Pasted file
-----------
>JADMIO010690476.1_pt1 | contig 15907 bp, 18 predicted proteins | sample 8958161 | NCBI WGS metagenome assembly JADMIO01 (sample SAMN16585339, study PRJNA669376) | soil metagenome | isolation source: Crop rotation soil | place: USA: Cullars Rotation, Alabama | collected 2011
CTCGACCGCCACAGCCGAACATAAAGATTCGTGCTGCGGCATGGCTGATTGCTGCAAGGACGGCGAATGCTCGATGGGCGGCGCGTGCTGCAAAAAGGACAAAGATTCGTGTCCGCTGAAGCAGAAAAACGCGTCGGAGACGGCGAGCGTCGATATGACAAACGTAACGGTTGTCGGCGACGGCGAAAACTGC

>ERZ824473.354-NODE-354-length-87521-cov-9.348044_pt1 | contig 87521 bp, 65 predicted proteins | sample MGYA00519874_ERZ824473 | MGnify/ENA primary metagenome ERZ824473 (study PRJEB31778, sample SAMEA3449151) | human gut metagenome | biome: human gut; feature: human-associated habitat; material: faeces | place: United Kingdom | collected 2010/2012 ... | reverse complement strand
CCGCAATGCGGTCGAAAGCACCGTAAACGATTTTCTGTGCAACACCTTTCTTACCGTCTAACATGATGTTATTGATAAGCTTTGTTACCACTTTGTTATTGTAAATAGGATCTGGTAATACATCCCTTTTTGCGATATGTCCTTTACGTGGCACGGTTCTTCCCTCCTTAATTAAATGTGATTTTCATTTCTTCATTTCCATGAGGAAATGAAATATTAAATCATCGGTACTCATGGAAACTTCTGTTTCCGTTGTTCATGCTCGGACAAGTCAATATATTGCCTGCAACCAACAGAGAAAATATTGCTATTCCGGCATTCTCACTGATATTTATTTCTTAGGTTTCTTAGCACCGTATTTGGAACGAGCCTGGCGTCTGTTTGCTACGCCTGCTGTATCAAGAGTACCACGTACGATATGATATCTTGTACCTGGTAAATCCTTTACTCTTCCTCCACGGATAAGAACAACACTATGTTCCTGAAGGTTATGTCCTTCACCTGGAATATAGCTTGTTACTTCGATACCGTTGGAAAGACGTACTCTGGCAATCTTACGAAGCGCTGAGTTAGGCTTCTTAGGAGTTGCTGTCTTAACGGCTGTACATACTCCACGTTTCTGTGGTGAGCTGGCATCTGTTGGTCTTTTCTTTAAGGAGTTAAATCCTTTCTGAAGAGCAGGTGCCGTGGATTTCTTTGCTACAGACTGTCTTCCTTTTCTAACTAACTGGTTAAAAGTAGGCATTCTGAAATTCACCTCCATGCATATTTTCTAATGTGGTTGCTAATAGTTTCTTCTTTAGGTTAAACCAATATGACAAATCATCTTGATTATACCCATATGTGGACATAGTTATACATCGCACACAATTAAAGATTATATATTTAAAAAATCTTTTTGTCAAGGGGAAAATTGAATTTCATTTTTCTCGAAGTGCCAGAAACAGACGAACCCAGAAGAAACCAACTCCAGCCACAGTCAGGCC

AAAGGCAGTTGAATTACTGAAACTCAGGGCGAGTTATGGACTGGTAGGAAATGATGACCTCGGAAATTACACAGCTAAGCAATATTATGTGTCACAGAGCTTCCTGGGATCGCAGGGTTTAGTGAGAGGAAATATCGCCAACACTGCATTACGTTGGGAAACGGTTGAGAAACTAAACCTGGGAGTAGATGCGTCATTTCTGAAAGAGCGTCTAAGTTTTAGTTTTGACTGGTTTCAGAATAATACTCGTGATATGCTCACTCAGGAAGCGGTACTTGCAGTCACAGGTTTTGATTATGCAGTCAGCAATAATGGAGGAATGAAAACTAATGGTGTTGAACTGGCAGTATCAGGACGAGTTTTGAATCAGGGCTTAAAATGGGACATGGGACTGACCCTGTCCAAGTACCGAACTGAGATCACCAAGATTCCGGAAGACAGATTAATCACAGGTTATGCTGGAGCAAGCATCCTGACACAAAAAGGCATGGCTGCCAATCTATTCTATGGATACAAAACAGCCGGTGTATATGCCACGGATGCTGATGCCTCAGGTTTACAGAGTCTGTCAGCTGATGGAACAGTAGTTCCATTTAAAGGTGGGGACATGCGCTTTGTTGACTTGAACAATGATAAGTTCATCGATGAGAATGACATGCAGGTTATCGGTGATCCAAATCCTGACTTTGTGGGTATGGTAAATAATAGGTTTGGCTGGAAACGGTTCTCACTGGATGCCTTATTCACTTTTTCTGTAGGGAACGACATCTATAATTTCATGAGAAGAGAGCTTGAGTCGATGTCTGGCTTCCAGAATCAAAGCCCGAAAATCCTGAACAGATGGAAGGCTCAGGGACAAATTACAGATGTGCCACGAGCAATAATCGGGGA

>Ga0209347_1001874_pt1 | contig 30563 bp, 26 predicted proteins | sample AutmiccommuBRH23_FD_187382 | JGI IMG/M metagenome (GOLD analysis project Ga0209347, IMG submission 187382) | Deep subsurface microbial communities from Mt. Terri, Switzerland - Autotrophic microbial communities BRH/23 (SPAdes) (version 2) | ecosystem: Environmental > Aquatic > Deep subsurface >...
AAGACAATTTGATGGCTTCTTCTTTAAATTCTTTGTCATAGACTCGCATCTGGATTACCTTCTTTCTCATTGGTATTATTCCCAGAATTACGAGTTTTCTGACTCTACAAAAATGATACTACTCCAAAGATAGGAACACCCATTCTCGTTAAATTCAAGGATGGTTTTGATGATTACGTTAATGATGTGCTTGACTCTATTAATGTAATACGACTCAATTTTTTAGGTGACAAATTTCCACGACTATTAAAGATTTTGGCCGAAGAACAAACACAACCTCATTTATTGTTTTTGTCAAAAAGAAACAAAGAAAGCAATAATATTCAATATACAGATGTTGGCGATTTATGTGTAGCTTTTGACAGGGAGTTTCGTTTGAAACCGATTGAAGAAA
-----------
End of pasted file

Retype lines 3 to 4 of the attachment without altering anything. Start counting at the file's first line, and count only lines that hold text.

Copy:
>ERZ824473.354-NODE-354-length-87521-cov-9.348044_pt1 | contig 87521 bp, 65 predicted proteins | sample MGYA00519874_ERZ824473 | MGnify/ENA primary metagenome ERZ824473 (study PRJEB31778, sample SAMEA3449151) | human gut metagenome | biome: human gut; feature: human-associated habitat; material: faeces | place: United Kingdom | collected 2010/2012 ... | reverse complement strand
CCGCAATGCGGTCGAAAGCACCGTAAACGATTTTCTGTGCAACACCTTTCTTACCGTCTAACATGATGTTATTGATAAGCTTTGTTACCACTTTGTTATTGTAAATAGGATCTGGTAATACATCCCTTTTTGCGATATGTCCTTTACGTGGCACGGTTCTTCCCTCCTTAATTAAATGTGATTTTCATTTCTTCATTTCCATGAGGAAATGAAATATTAAATCATCGGTACTCATGGAAACTTCTGTTTCCGTTGTTCATGCTCGGACAAGTCAATATATTGCCTGCAACCAACAGAGAAAATATTGCTATTCCGGCATTCTCACTGATATTTATTTCTTAGGTTTCTTAGCACCGTATTTGGAACGAGCCTGGCGTCTGTTTGCTACGCCTGCTGTATCAAGAGTACCACGTACGATATGATATCTTGTACCTGGTAAATCCTTTACTCTTCCTCCACGGATAAGAACAACACTATGTTCCTGAAGGTTATGTCCTTCACCTGGAATATAGCTTGTTACTTCGATACCGTTGGAAAGACGTACTCTGGCAATCTTACGAAGCGCTGAGTTAGGCTTCTTAGGAGTTGCTGTCTTAACGGCTGTACATACTCCACGTTTCTGTGGTGAGCTGGCATCTGTTGGTCTTTTCTTTAAGGAGTTAAATCCTTTCTGAAGAGCAGGTGCCGTGGATTTCTTTGCTACAGACTGTCTTCCTTTTCTAACTAACTGGTTAAAAGTAGGCATTCTGAAATTCACCTCCATGCATATTTTCTAATGTGGTTGCTAATAGTTTCTTCTTTAGGTTAAACCAATATGACAAATCATCTTGATTATACCCATATGTGGACATAGTTATACATCGCACACAATTAAAGATTATATATTTAAAAAATCTTTTTGTCAAGGGGAAAATTGAATTTCATTTTTCTCGAAGTGCCAGAAACAGACGAACCCAGAAGAAACCAACTCCAGCCACAGTCAGGCC